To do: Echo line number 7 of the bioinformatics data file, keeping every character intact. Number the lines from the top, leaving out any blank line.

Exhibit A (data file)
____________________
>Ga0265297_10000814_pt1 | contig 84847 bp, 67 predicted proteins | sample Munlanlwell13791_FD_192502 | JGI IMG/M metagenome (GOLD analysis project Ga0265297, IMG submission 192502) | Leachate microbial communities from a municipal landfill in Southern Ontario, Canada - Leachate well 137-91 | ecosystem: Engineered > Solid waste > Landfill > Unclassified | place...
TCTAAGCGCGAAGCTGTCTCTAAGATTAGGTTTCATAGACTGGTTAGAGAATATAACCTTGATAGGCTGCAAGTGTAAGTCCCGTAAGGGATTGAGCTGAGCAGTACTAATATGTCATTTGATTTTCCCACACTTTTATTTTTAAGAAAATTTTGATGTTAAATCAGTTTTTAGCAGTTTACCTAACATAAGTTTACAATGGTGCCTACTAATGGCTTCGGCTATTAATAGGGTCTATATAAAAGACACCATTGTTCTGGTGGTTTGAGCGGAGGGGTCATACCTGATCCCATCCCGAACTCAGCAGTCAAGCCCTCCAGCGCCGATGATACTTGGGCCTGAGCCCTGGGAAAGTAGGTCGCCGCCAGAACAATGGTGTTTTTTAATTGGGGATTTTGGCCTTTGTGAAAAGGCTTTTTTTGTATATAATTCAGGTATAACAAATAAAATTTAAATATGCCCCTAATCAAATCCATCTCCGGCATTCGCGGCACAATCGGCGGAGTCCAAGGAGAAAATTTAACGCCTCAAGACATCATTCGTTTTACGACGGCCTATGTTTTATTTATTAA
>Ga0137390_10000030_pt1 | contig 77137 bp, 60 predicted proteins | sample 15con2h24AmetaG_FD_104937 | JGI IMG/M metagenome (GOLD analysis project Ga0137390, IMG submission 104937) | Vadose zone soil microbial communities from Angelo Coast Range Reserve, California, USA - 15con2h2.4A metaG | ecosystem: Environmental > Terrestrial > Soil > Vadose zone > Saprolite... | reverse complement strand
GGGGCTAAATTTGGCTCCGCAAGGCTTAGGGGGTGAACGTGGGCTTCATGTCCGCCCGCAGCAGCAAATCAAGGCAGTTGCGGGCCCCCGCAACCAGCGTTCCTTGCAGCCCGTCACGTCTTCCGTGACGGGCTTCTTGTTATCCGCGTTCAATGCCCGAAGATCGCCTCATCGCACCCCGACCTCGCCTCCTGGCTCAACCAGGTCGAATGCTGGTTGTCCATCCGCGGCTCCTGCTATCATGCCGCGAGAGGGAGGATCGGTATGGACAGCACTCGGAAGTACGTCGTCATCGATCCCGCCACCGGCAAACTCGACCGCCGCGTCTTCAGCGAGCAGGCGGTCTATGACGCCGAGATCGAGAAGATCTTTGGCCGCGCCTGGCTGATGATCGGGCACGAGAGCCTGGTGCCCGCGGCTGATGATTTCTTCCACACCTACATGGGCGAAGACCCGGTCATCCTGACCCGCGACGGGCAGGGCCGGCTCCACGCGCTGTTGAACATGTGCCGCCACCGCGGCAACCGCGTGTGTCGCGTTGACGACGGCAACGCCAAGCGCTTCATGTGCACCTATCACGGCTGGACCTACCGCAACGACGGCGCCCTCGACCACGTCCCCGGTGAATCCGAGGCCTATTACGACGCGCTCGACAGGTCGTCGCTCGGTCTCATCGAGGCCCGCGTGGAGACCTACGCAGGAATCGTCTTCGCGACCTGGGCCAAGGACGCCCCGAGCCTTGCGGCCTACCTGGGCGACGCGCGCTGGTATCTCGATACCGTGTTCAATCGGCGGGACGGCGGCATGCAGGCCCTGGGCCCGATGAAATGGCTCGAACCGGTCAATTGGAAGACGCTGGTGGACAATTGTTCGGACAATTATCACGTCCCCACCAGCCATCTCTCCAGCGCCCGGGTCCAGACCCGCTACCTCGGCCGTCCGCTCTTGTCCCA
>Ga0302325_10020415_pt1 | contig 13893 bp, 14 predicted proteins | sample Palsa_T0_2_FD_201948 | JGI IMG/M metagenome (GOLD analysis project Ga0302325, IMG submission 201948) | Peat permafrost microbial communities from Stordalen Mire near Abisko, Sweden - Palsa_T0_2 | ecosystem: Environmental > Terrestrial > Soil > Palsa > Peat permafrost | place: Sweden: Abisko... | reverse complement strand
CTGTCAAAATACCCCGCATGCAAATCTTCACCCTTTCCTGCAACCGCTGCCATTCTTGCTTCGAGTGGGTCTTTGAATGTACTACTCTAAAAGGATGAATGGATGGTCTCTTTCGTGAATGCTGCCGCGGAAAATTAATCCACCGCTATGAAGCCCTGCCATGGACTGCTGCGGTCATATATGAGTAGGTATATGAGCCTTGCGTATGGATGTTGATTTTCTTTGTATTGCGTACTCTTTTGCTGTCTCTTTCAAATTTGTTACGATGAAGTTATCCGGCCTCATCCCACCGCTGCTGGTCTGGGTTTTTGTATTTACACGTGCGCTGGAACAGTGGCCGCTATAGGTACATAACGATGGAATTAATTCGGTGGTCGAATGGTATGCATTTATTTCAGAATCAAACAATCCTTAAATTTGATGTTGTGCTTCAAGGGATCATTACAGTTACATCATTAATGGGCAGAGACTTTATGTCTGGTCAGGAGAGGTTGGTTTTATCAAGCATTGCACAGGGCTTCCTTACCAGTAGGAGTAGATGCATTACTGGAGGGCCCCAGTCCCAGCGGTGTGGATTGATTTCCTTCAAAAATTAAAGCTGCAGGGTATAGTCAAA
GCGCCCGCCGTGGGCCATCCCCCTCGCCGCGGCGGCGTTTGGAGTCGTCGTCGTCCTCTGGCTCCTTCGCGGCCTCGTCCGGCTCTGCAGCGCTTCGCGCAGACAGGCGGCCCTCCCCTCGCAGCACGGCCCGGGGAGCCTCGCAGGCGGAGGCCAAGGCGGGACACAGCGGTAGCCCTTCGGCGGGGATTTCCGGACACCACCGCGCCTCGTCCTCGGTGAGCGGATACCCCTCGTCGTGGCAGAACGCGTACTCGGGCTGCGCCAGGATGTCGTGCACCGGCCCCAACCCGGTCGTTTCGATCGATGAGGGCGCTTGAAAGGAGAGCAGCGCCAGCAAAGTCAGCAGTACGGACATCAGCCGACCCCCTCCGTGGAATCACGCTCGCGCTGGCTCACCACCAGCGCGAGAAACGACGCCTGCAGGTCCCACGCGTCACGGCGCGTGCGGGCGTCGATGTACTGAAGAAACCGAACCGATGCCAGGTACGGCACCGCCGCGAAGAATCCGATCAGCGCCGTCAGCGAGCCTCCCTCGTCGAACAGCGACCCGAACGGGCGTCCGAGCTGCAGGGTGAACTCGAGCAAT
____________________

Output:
GCGCCCGCCGTGGGCCATCCCCCTCGCCGCGGCGGCGTTTGGAGTCGTCGTCGTCCTCTGGCTCCTTCGCGGCCTCGTCCGGCTCTGCAGCGCTTCGCGCAGACAGGCGGCCCTCCCCTCGCAGCACGGCCCGGGGAGCCTCGCAGGCGGAGGCCAAGGCGGGACACAGCGGTAGCCCTTCGGCGGGGATTTCCGGACACCACCGCGCCTCGTCCTCGGTGAGCGGATACCCCTCGTCGTGGCAGAACGCGTACTCGGGCTGCGCCAGGATGTCGTGCACCGGCCCCAACCCGGTCGTTTCGATCGATGAGGGCGCTTGAAAGGAGAGCAGCGCCAGCAAAGTCAGCAGTACGGACATCAGCCGACCCCCTCCGTGGAATCACGCTCGCGCTGGCTCACCACCAGCGCGAGAAACGACGCCTGCAGGTCCCACGCGTCACGGCGCGTGCGGGCGTCGATGTACTGAAGAAACCGAACCGATGCCAGGTACGGCACCGCCGCGAAGAATCCGATCAGCGCCGTCAGCGAGCCTCCCTCGTCGAACAGCGACCCGAACGGGCGTCCGAGCTGCAGGGTGAACTCGAGCAAT